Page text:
|“Unfinished Business…with God” – Daniel Diaddigo|
I just got Daniel Diaddigo’s email newsletter and I think you should, too. If you’re too lazy to click here, I’ve posted his latest – spot-on, might I add – edition below as a guest post, with permission. He’s planning to do some great things with the newsletter, so here’s your second chance to “click here” and subscribe.
Daniel is also the author of a very important book called “Unfinished Business with God”. He’s on point with that piece, too. Click here to take a closer look at this poignant book, or to order or share it with someone who takes your opinion seriously that has unfinished business with God.
|Daniel Diaddigo is a husband, father, author,
and thought leader in marketplace ministry.
“If you’ve got a business… you didn’t build that, someone else made that happen.”
These words, arranged and dispersed by President Barak Obama and broadcast ad nauseam by talk radio, have become the epicenter of late for a national discussion around the role people play in achieving success.
Pundits on the political right, with whom I would normally agree, have seized upon the President’s comments as proof positive of his collectivist soul.
They would argue that the American Dream resides not upon dependence upon government but dependence upon self, that rugged individualism made this country great, and that achievement is the net result of a person’s hard work and ingenuity.
And they would be wrong.
Don’t hit delete yet. Hear me out. I’m writing from the vantage of an entrepreneur.
If you count the Jolly Rancher racket I ran in middle school, I have owned, managed and/or created about a dozen companies over the past thirty years.
I know what it is to navigate regulations, litigation, and innovation. Leadership development, employee benefits and incentives, marketing campaigns, personnel issues, price points and competition occupy my daily discourse. I am familiar with eighteen-hour days and “vacations” stalked by market volatility.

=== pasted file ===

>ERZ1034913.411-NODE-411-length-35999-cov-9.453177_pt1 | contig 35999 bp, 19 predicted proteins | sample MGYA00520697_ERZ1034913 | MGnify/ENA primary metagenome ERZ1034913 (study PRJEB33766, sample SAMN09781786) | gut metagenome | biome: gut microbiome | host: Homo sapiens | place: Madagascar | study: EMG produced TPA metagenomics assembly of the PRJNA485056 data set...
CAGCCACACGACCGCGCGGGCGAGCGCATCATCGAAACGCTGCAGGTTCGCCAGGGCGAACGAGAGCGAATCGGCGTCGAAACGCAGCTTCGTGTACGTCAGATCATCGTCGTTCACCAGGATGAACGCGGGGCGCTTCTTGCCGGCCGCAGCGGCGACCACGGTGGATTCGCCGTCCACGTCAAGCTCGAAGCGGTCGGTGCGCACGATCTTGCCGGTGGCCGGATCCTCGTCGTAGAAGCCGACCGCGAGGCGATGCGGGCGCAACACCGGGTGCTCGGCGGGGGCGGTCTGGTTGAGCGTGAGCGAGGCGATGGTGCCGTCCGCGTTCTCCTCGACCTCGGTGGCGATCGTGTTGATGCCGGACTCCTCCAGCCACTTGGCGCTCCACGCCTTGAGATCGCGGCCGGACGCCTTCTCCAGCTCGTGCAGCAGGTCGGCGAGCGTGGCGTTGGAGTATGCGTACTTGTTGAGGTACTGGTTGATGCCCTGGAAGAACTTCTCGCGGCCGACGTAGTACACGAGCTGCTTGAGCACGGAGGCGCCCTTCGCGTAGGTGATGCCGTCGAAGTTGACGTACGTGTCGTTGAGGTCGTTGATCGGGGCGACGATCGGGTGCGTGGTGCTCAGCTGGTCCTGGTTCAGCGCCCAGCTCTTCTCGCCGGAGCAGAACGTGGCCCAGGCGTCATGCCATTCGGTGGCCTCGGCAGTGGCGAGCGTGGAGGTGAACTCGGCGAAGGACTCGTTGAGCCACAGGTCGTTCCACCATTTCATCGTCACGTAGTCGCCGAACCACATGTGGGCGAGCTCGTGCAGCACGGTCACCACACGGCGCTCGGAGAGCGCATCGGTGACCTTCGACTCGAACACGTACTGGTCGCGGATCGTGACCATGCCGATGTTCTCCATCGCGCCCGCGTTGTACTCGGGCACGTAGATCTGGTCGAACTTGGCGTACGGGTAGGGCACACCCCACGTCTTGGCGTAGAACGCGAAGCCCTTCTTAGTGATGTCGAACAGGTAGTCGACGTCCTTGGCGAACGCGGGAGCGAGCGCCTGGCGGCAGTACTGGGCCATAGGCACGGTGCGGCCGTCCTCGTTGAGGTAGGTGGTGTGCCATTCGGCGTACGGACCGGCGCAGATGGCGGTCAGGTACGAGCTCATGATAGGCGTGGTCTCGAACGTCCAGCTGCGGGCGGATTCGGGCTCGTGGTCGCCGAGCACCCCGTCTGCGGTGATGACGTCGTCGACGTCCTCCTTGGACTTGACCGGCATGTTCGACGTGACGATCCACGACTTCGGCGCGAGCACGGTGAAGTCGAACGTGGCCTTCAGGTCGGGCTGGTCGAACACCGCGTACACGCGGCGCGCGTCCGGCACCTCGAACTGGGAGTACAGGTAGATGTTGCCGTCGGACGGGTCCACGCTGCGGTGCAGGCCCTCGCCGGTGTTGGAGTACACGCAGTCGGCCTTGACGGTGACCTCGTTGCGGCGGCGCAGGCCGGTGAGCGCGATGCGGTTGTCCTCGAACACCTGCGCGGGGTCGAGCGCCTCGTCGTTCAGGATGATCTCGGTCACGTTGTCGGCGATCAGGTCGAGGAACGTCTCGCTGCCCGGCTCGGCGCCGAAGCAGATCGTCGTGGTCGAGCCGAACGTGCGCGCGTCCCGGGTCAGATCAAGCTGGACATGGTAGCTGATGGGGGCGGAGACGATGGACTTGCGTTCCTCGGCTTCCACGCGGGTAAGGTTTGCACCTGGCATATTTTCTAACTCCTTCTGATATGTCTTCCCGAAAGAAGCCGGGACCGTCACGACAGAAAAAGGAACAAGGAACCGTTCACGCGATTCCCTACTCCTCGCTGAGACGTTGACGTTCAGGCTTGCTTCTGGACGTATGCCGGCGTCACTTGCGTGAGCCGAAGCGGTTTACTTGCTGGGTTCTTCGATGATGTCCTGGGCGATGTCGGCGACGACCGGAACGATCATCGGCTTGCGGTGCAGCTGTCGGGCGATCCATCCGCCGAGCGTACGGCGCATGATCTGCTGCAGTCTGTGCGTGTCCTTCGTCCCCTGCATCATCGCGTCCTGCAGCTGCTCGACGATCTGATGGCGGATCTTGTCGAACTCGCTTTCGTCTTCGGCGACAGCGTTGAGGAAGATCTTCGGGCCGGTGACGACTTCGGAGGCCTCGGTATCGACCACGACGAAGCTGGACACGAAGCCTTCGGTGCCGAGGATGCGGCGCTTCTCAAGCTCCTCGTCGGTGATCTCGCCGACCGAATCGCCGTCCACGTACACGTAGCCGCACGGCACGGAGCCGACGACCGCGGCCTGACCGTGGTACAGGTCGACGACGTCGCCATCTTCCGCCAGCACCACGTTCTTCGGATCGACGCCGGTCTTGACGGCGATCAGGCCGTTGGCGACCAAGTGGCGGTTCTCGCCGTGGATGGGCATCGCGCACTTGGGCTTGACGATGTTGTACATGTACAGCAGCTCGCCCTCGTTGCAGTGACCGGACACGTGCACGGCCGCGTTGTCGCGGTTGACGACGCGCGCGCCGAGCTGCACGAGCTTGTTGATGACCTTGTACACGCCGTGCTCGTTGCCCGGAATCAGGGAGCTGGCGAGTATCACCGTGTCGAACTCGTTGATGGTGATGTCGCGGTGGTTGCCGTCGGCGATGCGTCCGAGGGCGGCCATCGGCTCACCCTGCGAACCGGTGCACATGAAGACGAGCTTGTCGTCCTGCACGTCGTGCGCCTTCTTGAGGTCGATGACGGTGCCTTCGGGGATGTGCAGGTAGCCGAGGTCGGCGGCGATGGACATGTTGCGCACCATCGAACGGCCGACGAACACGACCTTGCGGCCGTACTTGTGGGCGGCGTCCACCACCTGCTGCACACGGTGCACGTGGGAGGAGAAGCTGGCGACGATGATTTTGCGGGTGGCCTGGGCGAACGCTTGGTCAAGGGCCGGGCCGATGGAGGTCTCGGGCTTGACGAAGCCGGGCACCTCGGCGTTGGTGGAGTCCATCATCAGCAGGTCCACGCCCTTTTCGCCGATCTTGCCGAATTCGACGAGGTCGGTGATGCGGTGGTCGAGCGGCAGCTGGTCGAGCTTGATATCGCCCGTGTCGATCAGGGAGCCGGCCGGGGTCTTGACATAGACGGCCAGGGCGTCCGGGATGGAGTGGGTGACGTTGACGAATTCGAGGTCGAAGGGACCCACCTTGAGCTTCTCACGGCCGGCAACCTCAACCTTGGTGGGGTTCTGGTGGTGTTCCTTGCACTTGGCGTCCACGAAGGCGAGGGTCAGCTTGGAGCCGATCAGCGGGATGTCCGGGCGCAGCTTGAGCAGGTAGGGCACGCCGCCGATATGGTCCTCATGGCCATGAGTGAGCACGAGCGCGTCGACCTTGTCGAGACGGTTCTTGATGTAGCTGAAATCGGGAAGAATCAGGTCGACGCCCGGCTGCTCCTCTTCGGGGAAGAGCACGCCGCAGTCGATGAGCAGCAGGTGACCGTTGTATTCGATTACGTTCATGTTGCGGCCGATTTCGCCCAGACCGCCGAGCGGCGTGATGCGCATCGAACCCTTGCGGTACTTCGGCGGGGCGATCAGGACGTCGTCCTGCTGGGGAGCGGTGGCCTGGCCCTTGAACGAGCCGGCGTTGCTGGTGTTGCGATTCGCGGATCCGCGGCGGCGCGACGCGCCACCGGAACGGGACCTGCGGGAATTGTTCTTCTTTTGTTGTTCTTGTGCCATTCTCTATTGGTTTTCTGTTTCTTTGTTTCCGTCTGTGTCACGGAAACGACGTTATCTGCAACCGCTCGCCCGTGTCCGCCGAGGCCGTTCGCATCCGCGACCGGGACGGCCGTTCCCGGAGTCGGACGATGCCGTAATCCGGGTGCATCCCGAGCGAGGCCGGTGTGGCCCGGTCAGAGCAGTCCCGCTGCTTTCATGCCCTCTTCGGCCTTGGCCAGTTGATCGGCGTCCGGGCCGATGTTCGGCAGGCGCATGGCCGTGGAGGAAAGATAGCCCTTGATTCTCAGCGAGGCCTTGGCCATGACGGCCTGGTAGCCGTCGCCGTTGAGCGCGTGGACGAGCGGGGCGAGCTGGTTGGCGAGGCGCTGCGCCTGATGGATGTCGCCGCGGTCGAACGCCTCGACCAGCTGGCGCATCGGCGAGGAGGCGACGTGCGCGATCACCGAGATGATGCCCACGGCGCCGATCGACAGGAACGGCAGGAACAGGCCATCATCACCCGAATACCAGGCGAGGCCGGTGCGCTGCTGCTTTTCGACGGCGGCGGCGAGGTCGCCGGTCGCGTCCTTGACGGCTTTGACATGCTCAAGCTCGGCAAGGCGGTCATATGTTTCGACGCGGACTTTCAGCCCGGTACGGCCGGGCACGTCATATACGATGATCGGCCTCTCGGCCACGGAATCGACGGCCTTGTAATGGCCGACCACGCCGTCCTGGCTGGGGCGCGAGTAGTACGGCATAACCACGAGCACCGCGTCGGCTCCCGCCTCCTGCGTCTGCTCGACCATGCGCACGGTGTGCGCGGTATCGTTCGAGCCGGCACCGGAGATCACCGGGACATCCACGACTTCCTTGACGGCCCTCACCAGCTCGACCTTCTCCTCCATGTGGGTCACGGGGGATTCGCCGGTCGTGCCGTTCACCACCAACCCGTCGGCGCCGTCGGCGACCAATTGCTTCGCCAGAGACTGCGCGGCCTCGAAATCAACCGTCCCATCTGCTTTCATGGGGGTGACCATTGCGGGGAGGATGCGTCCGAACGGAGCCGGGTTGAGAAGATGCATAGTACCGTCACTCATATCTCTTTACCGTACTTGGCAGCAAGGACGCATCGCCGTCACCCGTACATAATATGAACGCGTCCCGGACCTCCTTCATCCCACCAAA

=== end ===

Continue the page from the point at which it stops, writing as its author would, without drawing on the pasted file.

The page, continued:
Simply put, I understand experientially what people mean when they say they “built this business”. I, too, would like to believe that I am responsible for my own success.
But I am not. Someone else made that happen.
If we could hear past the static of American discourse and think biblically for a moment, I believe we would agree that we are not owners and we are not creators.
We are stewards.
Our gifts and talents, relationships, upbringing and proximity to opportunity are ordained by God. It is true that we reap what we sow and there does exist a causal relationship between our achievement and our diligence. But even the spark that drives us to achieve does not self-ignite. No, someone else made that happen as well.
That someone is God.
We are shepherds of that which the Lord entrusts to us. To the extent we follow Him, we lead well. To the degree we trust Him, we manage well. And where we depend on Him, we decision well.
But when we yield to the belief that that business is our own – we substitute ourselves for God as the center of all things.
I’m not making a political statement here. Our friends on the left are equally wrong, for they would insert government in that same space.
Here is truth: anything that occupies the center of our hope that is not Jesus is a distraction and a lie.
We who believe we are the reason for our business should remember He Who provides the breath with which we boast.